For repros, I think the box only adds value if the contents are unused.  Once you've run it, the box is just trash.

Originals are a whole different story.  Often the box reveals as much as a close inspection of the item.

Kirk

I never gave a thought to using the old boxes for wall art, sounds like it might be pretty cool to see. I'll have to give it a try.

I do have the 1952 "Hey Fellows! Let's build a layout" poster from my first set framed and on the wall above the work bench.

"You have to grow old. You don't have to grow up". Ray Bradbury

George S posted:
Nation Wide Lines posted:

I recall once throwing out some 1930s American Flyer boxes, which I hated to do.  However, a previous owner had left them out for their dog or cat to pee on and they reeked so bad that I could not throw them out fast enough.  

NWL

I don't think there is a good way to clean pee off cardboard. Also, once cardboard gets wet, it will be damaged pretty fast. 

There is a whole business in reproduction boxes. There's a guy in the orange hall at York who had a whole multi-table setup. It was mostly postwar boxes if I recall.

I have had problems with the new Lionel LCT boxes. The glue doesn't hold on most of them. I've tried re-gluing with not so good results. I haven't tried Paper Cement yet. Maybe that would work better.

George

George, try contact cement or spray adhesive.  Apply it to both surfaces, wait 30 seconds, then join together.  I've fixed quite a few that way.

MikeH

Steve "Papa" Eastman posted:

Can you tell I don't save boxes? I keep original Lionel boxes and a few for some really special sets, but otherwise all the repro boxes go in the trash.

Steve

trash

I think you've motivated me, Steve. These things take up a lot of space. I can see collectors in 50 years yearning for original MTH boxes. Well, maybe not. You and I will work on the 'scarcity' angle.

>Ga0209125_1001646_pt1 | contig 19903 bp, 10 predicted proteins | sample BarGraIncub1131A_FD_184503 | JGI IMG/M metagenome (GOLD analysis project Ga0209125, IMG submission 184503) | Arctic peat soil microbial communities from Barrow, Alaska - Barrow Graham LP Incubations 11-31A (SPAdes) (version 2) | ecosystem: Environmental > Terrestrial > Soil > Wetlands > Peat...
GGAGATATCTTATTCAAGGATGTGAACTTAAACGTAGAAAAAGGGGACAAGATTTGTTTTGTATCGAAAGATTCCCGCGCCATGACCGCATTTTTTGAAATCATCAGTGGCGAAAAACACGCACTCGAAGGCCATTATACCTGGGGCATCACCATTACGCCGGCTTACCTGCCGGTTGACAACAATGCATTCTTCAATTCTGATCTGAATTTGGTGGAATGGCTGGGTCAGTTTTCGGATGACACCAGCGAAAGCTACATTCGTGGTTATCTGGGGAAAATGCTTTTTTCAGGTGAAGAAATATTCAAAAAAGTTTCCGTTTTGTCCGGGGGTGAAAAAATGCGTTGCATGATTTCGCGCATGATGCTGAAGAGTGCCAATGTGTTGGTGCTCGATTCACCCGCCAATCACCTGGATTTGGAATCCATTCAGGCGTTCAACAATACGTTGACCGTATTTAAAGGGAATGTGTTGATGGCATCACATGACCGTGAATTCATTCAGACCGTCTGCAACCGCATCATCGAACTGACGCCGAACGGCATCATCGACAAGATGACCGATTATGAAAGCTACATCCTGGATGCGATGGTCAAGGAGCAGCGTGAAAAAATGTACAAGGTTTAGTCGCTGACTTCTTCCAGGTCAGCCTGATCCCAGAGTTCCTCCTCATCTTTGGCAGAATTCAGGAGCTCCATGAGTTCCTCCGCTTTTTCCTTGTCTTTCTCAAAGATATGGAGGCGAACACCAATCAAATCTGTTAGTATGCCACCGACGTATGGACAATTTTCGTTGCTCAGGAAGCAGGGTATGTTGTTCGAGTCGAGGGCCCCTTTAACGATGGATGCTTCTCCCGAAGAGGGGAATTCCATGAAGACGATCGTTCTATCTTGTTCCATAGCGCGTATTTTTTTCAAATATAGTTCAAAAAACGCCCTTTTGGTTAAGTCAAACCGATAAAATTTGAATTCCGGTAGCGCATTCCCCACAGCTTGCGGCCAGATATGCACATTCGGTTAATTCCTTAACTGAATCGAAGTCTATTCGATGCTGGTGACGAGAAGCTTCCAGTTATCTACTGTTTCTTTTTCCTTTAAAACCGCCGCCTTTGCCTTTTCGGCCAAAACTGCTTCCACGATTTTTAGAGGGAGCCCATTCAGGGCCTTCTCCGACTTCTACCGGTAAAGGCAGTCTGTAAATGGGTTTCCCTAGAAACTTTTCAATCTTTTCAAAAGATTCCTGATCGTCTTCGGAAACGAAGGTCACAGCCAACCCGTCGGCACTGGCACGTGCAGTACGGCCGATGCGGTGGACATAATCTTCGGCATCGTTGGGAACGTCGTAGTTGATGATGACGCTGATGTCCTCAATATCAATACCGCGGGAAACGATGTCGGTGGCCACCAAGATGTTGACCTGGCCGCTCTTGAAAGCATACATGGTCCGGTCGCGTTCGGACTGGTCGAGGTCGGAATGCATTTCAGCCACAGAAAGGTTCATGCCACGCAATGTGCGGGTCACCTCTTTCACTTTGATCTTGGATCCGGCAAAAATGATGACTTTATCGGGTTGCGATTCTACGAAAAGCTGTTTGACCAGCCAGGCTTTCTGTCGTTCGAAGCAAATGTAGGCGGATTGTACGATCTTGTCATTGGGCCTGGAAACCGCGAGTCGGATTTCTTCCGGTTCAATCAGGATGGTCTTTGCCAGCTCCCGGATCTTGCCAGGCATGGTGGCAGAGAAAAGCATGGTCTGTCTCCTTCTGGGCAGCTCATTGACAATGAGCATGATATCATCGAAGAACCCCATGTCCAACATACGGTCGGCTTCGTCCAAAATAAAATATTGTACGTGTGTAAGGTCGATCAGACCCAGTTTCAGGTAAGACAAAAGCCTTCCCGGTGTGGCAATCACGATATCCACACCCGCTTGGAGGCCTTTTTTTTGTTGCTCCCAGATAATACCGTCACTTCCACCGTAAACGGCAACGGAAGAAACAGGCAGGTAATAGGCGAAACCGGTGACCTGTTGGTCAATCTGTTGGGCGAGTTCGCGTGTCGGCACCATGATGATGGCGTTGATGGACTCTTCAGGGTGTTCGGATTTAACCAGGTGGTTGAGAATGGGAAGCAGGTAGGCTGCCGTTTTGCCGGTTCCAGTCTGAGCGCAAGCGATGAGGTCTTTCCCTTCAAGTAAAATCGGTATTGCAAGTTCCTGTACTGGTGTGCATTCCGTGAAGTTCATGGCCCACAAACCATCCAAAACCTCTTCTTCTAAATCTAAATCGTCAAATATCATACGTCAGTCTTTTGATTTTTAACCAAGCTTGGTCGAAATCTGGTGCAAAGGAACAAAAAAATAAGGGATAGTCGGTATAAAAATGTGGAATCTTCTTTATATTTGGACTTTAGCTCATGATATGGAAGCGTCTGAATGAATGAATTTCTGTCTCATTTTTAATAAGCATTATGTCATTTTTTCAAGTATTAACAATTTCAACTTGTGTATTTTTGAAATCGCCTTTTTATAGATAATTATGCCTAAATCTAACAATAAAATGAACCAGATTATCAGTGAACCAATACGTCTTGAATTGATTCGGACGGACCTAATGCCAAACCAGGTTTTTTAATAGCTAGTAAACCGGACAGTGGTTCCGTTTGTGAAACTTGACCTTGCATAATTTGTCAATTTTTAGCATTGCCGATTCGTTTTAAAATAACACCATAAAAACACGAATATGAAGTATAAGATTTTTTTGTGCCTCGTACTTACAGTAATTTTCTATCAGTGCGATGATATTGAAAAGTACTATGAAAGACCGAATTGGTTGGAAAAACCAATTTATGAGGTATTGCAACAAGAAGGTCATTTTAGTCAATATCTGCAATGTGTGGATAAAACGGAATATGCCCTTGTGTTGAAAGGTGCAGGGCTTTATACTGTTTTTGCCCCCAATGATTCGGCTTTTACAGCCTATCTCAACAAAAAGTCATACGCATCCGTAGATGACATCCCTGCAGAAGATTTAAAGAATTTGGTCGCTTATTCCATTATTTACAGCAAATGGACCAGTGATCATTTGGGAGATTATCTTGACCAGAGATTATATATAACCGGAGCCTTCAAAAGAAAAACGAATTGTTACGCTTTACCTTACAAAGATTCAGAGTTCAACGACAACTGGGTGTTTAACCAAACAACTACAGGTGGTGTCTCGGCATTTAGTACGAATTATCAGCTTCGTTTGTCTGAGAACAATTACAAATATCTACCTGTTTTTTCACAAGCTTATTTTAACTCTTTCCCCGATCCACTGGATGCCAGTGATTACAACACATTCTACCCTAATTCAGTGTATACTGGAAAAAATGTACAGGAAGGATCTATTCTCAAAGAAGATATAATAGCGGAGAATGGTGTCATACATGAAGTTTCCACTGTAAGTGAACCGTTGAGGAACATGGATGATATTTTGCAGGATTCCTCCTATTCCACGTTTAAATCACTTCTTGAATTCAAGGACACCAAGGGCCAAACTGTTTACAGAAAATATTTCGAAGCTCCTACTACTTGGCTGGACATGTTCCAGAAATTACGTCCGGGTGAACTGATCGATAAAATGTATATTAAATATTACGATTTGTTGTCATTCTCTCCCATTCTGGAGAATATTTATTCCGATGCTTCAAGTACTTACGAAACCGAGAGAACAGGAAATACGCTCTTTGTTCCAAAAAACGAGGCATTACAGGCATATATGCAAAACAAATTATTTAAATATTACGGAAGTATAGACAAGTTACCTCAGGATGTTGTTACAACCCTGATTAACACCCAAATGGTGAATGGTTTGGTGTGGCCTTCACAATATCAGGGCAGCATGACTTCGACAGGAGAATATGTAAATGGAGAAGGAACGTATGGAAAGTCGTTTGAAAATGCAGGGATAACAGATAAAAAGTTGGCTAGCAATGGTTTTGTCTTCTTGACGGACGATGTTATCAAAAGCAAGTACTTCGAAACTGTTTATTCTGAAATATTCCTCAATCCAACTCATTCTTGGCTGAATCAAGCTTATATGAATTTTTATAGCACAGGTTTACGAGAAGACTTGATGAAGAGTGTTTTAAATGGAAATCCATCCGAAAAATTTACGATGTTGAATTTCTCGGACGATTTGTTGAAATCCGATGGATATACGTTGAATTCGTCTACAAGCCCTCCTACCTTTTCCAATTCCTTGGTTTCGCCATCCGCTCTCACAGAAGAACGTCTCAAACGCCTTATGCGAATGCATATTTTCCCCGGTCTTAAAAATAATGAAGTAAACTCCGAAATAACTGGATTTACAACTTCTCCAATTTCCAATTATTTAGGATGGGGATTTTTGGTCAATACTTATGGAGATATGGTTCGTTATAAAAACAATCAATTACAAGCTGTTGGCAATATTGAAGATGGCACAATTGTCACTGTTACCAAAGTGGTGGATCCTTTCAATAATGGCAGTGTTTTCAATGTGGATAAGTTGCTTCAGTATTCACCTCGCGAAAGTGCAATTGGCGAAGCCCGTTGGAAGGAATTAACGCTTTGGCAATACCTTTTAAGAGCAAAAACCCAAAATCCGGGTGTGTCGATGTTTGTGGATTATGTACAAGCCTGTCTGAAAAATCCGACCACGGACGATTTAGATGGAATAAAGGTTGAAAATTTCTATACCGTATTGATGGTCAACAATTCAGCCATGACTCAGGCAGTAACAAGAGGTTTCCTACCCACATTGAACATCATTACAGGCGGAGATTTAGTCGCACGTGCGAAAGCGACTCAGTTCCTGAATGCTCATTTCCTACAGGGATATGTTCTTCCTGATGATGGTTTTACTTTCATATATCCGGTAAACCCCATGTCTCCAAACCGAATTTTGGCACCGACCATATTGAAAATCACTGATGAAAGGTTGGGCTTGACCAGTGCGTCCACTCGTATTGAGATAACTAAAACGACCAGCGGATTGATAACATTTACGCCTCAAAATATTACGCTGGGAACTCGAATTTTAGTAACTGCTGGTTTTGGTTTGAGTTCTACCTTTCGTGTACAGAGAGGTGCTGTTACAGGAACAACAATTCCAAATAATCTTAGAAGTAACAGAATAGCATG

Jim

Jim Waterman



 

artyoung posted:

I never gave a thought to using the old boxes for wall art, sounds like it might be pretty cool to see. I'll have to give it a try.

I do have the 1952 "Hey Fellows! Let's build a layout" poster from my first set framed and on the wall above the work bench.

Here’s a few on my wall.

Steve

46115E96-CDE4-4550-9B4E-100F71373A4C353E433C-901D-4FAF-B1A7-4F6576C5EDD4

Steve "Papa" Eastman

Yorba Linda, CA

Left Coast, Home of the lunatics

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SGMA1 posted:

For repros, I think the box only adds value if the contents are unused.  Once you've run it, the box is just trash.

Originals are a whole different story.  Often the box reveals as much as a close inspection of the item.

Kirk

That’s my general attitude. The exceptions are the gold Millennium set, the Prosperity Special and the limited edition Army and Navy sets from last year.

Steve

Steve "Papa" Eastman

Yorba Linda, CA

Left Coast, Home of the lunatics

The cardboard lays flat like shown in picture.

It's the Styrofoam that takes up space. But for moving the Styrofoam I think to a point keeps it protected.  Somethings still break.  Getting them in and out .

Riki

my two cents...I'd keep all boxes from the original Lionel Corp. If you don't want them, put them on ebay and get some $ outta them.

George S posted:
Nation Wide Lines posted:

I recall once throwing out some 1930s American Flyer boxes, which I hated to do.  However, a previous owner had left them out for their dog or cat to pee on and they reeked so bad that I could not throw them out fast enough.  

NWL

I don't think there is a good way to clean pee off cardboard. Also, once cardboard gets wet, it will be damaged pretty fast.